In a section of a length L2 at the input end of the serial transmission section 3106, the width of the strip conductor 3114 is w1, much less than the width w2 of the strip conductor 3114 at the output end. As described below, the purpose of making the input end of the strip conductor 3114 thinner is to increase the electrical resistance of the strip conductor 3114 when the serial transmission section 3106 is in the non-superconducting state. In the present example, the strip conductor 3114 has a shape of a taper with its width varying continuously from a small value w1 to a large value w2. The present invention is not limited to this, and any other shape may be used. For example, the strip conductor 3114 may have a stepwise shape. But, when varying the width of the strip conductor 3114, it is necessary to maintain the characteristic impedance of the transmission path unchanged. When a coplanar wave guide is used, it is necessary to adjust the width of the strip conductor 3114 and the sizes of the gaps appropriately. That is, each gap is adjusted to be wide or narrow in connection with the width of the strip conductor 3114 to keep the characteristic impedance of the first transmission path constant. Therefore, as illustrated in FIG. 1, the gap in the region including the thinner portion of the strip conductor 3114 is narrower than that of the thicker portion of the strip conductor 3114.

The lengths L1, L2, and L3 of the transmission paths may be adjusted to the most appropriate values, for example, in the range from 0.1 to a few millimeters. The widths of the transmission paths may also take various values, for example, w1 may be set to 3 μm, and w2 may be set to 10 μm.

The operation of the switching device 3100 is explained below. First, it is shown how to switch high frequency signals input to the switching section 3102 to the second transmission path. In this case, the switch 3110 is set ON, and the serial transmission section 3106 is set to the non-superconducting state. When the switch 3110 is ON, the second transmission section 3108, which forms the second transmission path, matches with the switch 3110 and the circuits connected thereto.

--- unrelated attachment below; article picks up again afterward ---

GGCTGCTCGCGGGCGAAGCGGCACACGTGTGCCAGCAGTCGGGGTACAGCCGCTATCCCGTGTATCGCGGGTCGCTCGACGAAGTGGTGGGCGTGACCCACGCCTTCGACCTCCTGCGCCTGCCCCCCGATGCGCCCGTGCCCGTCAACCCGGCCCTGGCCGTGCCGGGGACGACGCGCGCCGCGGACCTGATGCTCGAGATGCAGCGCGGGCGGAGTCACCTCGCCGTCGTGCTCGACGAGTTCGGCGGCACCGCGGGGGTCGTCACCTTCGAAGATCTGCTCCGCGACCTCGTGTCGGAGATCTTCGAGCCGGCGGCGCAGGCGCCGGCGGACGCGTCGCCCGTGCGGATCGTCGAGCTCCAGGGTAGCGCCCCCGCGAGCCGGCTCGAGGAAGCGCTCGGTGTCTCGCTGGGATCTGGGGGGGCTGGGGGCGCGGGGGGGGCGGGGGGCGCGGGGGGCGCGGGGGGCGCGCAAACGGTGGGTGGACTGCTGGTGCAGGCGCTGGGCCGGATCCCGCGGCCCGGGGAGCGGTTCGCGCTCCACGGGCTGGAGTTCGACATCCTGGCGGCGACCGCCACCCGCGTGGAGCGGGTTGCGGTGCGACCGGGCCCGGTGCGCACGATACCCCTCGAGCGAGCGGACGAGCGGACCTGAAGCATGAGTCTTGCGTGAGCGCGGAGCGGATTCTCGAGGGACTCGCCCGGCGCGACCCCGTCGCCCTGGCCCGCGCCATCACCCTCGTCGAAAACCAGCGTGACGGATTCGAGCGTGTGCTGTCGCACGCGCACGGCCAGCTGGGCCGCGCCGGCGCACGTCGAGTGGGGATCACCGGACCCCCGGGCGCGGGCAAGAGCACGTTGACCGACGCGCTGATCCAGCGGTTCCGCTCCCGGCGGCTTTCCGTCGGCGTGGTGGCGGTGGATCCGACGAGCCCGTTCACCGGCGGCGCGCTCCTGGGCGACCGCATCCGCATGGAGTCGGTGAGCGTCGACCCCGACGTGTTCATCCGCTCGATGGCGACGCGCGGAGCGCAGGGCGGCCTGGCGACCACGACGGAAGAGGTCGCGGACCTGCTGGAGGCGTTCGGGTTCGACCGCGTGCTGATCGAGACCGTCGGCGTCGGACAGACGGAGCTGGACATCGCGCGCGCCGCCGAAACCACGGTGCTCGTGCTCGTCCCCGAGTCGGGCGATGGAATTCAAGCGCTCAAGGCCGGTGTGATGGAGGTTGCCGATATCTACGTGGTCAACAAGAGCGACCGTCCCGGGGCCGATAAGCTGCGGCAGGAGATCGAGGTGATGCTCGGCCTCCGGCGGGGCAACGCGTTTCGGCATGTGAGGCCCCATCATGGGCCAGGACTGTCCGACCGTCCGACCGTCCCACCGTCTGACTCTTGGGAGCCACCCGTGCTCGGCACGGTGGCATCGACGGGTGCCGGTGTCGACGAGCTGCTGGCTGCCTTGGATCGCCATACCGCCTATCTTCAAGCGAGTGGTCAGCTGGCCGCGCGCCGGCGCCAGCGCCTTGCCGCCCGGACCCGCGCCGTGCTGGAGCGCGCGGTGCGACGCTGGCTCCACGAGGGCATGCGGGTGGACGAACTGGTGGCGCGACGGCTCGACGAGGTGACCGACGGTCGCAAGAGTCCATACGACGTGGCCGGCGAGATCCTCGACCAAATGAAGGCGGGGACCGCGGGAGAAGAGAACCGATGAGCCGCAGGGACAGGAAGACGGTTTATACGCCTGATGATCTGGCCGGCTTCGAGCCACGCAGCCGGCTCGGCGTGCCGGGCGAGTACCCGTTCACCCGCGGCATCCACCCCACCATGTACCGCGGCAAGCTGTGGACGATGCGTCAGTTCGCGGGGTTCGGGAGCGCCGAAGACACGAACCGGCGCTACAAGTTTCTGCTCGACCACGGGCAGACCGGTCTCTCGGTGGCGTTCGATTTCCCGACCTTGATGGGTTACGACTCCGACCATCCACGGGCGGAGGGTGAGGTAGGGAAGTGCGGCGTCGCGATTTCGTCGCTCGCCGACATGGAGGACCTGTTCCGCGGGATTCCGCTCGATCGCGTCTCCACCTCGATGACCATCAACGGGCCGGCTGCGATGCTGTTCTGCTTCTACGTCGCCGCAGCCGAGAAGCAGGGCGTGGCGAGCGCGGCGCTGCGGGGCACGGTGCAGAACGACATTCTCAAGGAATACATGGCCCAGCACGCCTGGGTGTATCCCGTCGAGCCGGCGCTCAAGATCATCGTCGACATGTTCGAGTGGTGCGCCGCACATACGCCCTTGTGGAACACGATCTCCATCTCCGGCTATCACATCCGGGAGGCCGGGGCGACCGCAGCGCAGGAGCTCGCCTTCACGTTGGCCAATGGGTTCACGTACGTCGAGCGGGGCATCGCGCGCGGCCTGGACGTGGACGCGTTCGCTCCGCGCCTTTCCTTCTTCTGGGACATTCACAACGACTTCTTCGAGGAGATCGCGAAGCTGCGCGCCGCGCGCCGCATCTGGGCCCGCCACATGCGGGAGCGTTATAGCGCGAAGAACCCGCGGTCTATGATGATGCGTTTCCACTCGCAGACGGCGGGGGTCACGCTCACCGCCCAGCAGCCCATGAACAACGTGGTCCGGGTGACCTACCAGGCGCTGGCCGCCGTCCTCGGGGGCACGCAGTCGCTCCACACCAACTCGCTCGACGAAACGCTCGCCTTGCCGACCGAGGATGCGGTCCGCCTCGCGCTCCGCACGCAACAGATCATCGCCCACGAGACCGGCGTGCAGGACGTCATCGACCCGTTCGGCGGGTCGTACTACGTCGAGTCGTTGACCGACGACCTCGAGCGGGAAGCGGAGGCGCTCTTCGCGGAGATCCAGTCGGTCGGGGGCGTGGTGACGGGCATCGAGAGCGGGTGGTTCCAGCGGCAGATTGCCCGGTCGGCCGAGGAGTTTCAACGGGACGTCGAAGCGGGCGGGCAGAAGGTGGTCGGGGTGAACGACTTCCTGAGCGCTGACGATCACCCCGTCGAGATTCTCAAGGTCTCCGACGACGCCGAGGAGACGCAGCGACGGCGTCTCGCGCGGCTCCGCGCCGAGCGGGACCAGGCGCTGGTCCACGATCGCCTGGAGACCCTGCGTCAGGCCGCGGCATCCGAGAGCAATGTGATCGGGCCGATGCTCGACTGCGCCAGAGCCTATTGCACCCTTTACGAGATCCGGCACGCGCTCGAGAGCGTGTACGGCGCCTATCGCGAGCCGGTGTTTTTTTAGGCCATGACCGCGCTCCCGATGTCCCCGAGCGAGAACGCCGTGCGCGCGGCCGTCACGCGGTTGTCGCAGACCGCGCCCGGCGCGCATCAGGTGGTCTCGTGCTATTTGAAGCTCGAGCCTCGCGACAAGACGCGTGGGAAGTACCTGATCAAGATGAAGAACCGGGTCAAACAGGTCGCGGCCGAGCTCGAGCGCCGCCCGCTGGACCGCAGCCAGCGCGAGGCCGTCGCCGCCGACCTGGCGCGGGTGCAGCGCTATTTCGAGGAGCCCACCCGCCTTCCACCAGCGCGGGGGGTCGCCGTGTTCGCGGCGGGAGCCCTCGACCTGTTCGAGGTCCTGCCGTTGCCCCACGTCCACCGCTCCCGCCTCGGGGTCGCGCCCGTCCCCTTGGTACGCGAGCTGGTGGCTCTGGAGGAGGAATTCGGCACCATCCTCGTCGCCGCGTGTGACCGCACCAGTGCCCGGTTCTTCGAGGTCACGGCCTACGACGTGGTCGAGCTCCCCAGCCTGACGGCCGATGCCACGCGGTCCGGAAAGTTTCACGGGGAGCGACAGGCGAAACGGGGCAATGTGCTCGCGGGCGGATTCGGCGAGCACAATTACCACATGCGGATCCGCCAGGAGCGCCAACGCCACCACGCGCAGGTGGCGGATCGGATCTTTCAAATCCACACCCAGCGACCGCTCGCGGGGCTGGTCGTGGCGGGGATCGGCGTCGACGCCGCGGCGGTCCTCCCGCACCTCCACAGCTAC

While, in the first transmission path, the first transmission section 3104 does not match with the serial transmission section 3106 that is in the non-superconducting state. If the input impedance ZXO1 from the branching point X of the first transmission path and the second transmission path to the first transmission path is very large (ideally, infinite), the input signals propagate to the second transmission path with low signal loss. In the present example, transmission path length L1 is adjusted so that the input impedance ZXO1 is greater than a sufficiently large value.

Next, it is described how to adjust the transmission path length L1 with reference to the Smith Chart in FIG. 2.

FIG. 2 shows a Smith chart presenting variation of input impedance.